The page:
Alas, poor wretch, thou art now a fiend ! conformed to thy hellish partners: thou bearest their accursed likeness. Death is now finished in thee : and as thou sowest to the flesh, thou reapest corruption. Thou art become a loathsome carcase; the worms that never die, abound in thy putrified, filthy soul. Thou hast a hell in thee. Thy venomous lusts are now grown mature, are in their full grown state. If a world of iniquity, a fulness of deadly poison, tempered by hell-Gire, is here sometimes to be found in a little member, what will there then be in all thy parts and powers !

[3.] Consider, how blessed a satisfaction dost thou lose? how pleasant and delightful a rest, arising both from the sight of so much glory, and so peaceful a temper and constitution of spirit? Here thou mightest have enjoyed an eternal undisturbed rest. But for rest and satisfaction, thou hast vexation and endless torment, both by what thou beholdest, and what thou seelest within thee. Thy dreadful vision shall not let thee rest : but the chiefest matter of thy disquiet and torment is in the very temper and constitution of thy soul. Thy horrid lusts are fuller of poisonous energy, and are destitute of their wonted objects, whence they turn all their power and fury upon thy miserable self. Thy enraged passions would fly in the face of God, but they spend themselves in tormenting the soul that bred them. Thy curses and blasphemies, the envenomed darts pointed at heaven, are reverberated and driven back into thy own heart. And therefore,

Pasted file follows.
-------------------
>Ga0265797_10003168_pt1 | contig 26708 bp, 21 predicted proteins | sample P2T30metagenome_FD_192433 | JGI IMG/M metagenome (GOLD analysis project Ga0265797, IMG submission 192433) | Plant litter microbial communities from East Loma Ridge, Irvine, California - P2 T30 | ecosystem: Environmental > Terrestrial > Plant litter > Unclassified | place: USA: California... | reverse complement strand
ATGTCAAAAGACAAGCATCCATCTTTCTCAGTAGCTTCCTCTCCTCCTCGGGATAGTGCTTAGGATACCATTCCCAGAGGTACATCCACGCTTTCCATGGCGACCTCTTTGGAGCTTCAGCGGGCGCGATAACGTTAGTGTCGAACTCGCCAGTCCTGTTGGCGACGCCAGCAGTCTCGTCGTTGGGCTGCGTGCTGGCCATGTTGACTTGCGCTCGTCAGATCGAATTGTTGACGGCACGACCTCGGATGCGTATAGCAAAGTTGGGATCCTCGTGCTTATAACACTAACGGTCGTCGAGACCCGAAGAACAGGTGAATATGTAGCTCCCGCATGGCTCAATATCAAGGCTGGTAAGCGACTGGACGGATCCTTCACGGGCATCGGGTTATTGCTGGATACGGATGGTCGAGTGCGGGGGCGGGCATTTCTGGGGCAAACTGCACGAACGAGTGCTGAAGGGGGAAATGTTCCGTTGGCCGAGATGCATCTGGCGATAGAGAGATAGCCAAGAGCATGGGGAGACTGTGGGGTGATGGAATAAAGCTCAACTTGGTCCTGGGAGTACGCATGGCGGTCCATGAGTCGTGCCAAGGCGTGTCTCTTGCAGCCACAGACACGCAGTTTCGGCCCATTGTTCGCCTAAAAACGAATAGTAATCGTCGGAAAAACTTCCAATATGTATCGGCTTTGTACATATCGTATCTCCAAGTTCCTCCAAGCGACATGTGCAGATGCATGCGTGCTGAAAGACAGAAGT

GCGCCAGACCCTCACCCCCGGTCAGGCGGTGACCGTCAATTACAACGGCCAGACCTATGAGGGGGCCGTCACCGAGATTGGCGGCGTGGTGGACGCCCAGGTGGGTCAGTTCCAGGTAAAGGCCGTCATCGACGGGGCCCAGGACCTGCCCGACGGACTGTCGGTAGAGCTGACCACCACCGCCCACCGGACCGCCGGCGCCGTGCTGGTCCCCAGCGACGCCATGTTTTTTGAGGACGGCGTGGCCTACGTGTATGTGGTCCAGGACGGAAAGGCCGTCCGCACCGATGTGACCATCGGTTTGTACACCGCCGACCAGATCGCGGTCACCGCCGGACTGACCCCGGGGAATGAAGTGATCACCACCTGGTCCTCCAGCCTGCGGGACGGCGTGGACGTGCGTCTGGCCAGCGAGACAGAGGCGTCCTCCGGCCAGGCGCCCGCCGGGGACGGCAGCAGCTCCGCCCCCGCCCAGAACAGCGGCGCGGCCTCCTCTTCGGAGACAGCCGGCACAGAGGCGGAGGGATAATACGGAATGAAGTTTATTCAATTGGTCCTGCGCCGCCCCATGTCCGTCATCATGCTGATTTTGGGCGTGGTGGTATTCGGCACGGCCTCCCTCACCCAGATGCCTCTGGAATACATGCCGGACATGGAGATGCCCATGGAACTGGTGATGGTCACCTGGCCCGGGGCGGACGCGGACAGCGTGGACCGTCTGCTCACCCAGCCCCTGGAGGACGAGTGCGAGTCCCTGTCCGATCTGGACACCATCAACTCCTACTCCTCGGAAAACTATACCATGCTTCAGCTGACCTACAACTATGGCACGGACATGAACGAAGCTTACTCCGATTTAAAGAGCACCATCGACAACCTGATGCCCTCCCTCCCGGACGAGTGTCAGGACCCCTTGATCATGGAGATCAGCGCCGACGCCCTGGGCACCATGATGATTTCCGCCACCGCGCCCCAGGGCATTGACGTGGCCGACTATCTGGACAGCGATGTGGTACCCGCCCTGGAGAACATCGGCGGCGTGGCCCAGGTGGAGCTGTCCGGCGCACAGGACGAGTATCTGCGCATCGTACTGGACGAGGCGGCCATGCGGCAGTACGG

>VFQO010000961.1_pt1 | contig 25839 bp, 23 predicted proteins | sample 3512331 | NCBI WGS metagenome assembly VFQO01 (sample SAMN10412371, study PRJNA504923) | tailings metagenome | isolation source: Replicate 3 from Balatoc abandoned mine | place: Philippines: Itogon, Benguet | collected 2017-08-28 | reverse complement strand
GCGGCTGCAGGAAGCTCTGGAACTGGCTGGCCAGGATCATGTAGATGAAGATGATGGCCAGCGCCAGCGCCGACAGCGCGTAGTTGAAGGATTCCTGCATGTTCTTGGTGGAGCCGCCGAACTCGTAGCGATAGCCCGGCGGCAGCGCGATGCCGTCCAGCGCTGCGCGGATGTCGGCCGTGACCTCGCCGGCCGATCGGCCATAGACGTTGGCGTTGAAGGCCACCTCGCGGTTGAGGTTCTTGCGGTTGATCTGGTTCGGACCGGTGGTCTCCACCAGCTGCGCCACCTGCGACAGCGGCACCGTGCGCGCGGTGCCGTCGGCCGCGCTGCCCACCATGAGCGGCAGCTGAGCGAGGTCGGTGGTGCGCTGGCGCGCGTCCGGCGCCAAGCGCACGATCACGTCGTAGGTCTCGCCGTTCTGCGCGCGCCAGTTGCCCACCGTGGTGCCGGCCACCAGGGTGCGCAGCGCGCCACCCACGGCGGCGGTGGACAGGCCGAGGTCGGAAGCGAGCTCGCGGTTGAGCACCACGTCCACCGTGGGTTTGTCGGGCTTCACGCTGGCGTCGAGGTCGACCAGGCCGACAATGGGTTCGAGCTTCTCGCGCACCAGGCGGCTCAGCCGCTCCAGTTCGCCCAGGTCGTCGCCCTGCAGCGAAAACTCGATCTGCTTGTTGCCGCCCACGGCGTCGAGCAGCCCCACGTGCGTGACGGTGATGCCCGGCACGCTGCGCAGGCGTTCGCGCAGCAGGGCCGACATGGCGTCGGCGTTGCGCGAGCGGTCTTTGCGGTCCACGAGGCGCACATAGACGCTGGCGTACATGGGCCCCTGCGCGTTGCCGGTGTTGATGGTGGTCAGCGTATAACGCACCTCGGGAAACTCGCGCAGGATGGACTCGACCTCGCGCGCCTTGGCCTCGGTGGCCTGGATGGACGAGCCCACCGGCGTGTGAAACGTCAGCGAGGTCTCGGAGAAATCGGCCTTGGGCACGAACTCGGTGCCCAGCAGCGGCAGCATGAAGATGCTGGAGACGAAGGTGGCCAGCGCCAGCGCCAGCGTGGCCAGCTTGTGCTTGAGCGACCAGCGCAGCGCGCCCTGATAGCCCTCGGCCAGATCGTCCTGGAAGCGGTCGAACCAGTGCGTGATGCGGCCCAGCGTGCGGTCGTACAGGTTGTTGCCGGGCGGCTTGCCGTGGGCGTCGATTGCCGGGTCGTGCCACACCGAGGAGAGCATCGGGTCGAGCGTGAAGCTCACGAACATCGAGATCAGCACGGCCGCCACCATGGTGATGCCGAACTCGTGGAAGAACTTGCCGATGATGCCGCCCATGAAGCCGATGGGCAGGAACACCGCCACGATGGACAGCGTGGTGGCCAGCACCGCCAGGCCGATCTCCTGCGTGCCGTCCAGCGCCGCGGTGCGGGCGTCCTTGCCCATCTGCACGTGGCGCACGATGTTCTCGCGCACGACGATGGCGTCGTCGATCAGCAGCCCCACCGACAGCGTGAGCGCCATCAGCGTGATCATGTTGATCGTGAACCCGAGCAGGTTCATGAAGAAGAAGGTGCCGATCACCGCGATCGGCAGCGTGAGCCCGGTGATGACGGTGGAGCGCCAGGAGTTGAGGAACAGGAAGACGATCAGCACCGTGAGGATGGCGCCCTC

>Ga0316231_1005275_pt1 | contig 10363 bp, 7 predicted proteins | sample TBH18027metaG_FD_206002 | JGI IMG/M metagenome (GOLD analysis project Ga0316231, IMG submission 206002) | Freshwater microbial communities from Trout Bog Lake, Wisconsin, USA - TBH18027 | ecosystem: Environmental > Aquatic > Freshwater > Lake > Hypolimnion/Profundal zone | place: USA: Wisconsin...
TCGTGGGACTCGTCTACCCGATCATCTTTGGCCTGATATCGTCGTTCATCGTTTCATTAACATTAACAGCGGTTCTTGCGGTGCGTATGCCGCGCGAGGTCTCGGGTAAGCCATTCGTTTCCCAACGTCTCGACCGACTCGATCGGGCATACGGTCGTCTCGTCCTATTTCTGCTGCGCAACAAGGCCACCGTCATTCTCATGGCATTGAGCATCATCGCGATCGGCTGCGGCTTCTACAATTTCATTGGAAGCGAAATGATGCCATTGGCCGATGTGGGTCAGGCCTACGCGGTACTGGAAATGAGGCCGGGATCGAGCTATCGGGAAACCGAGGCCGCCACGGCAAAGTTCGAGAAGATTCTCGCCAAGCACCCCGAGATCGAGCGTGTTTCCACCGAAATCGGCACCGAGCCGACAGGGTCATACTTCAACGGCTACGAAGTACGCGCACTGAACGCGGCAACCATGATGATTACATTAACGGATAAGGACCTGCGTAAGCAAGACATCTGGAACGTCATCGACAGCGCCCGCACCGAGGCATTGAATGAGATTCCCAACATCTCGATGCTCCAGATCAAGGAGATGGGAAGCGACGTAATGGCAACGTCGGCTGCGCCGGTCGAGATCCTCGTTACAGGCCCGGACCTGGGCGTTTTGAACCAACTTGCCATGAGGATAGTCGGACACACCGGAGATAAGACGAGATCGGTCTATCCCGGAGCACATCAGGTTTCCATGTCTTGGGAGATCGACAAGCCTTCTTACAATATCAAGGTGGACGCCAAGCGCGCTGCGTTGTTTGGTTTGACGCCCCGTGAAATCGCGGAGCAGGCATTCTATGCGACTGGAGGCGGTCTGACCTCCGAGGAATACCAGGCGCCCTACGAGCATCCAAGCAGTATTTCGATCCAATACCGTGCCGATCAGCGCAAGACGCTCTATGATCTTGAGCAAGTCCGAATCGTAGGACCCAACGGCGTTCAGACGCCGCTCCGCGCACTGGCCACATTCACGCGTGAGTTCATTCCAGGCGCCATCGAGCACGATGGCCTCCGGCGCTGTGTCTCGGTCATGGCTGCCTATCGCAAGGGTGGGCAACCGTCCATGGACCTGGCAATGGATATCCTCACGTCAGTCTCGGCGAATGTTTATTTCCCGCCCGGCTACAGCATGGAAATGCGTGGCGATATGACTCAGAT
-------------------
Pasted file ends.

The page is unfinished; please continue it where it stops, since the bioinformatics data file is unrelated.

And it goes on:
[4.] Consider, What awaking hast thou? Thou awakest not into the mild and cheerful light of that blessed day, wherein the saints of the most high hold their solemn, joyful triumph. But thou awakest into the great and terrible day of the Lord (dost thou desire it, for what end is it to thee ?) a day of darkness, and not light; a gloomy and stormy day. The day of thy birth is not a more hateful, than this is a dreadful day. Thou awakest and art beset with terrors, presently apprehended and dragged before thy glorious, severe Judge, and thence into eternal tor

ments. O happy thou, mightest thou never awake, might the grave conceal, and its more silent darkness cover thee forever. But since thou must awake then, how much more happy wert thou, if thou wouldst suffer thyself to be awakened now! What, to lose and endure so much, because thou wilt not now a little bestir thyself, and look about thee? Sure thy conscience tells thee, thou art urged but to what is possible; and lawful, and hopeful, and necessary; methinks, if thou be a man, and not a stone, if thou hast a reasonable soul about thee, thou shouldst presently fall to work, and rather spend thy days in serious thoughts, and prayers, and tears, than run the hazard of losing so transcendent a glory, and of suffering misery, which as now thou art little able to conceive, thou wilt then be less able to endure.

CHAPTER XVIII.

Rule 4. Directing to the endeavor of a gradual improvement in such a dis

posedness of spirit (as shall be found in any measure already attained) to wards this blessedness. That it is blessedness begun which disposes to the consummate state of it. That we are therefore to endeavor the daily increase of our present knowledge of God, conformity to him, and the satisfiedness of our spirits therein.